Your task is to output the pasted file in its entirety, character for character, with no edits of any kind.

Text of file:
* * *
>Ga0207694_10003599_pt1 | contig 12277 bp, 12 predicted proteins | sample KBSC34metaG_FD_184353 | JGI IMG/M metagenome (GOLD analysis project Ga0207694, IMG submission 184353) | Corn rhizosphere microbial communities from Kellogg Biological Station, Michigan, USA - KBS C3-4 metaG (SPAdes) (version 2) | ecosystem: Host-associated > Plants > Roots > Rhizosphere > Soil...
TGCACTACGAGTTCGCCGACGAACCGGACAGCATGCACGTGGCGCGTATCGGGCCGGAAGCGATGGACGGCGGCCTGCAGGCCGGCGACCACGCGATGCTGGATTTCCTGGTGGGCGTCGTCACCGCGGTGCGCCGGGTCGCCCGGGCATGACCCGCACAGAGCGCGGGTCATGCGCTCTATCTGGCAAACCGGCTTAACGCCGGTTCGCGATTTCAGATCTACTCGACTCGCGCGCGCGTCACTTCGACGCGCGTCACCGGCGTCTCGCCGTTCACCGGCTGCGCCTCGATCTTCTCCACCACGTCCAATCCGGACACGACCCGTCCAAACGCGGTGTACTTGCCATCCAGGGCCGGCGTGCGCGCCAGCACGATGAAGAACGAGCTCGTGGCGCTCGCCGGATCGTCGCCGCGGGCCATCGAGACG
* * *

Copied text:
>Ga0207694_10003599_pt1 | contig 12277 bp, 12 predicted proteins | sample KBSC34metaG_FD_184353 | JGI IMG/M metagenome (GOLD analysis project Ga0207694, IMG submission 184353) | Corn rhizosphere microbial communities from Kellogg Biological Station, Michigan, USA - KBS C3-4 metaG (SPAdes) (version 2) | ecosystem: Host-associated > Plants > Roots > Rhizosphere > Soil...
TGCACTACGAGTTCGCCGACGAACCGGACAGCATGCACGTGGCGCGTATCGGGCCGGAAGCGATGGACGGCGGCCTGCAGGCCGGCGACCACGCGATGCTGGATTTCCTGGTGGGCGTCGTCACCGCGGTGCGCCGGGTCGCCCGGGCATGACCCGCACAGAGCGCGGGTCATGCGCTCTATCTGGCAAACCGGCTTAACGCCGGTTCGCGATTTCAGATCTACTCGACTCGCGCGCGCGTCACTTCGACGCGCGTCACCGGCGTCTCGCCGTTCACCGGCTGCGCCTCGATCTTCTCCACCACGTCCAATCCGGACACGACCCGTCCAAACGCGGTGTACTTGCCATCCAGGGCCGGCGTGCGCGCCAGCACGATGAAGAACGAGCTCGTGGCGCTCGCCGGATCGTCGCCGCGGGCCATCGAGACG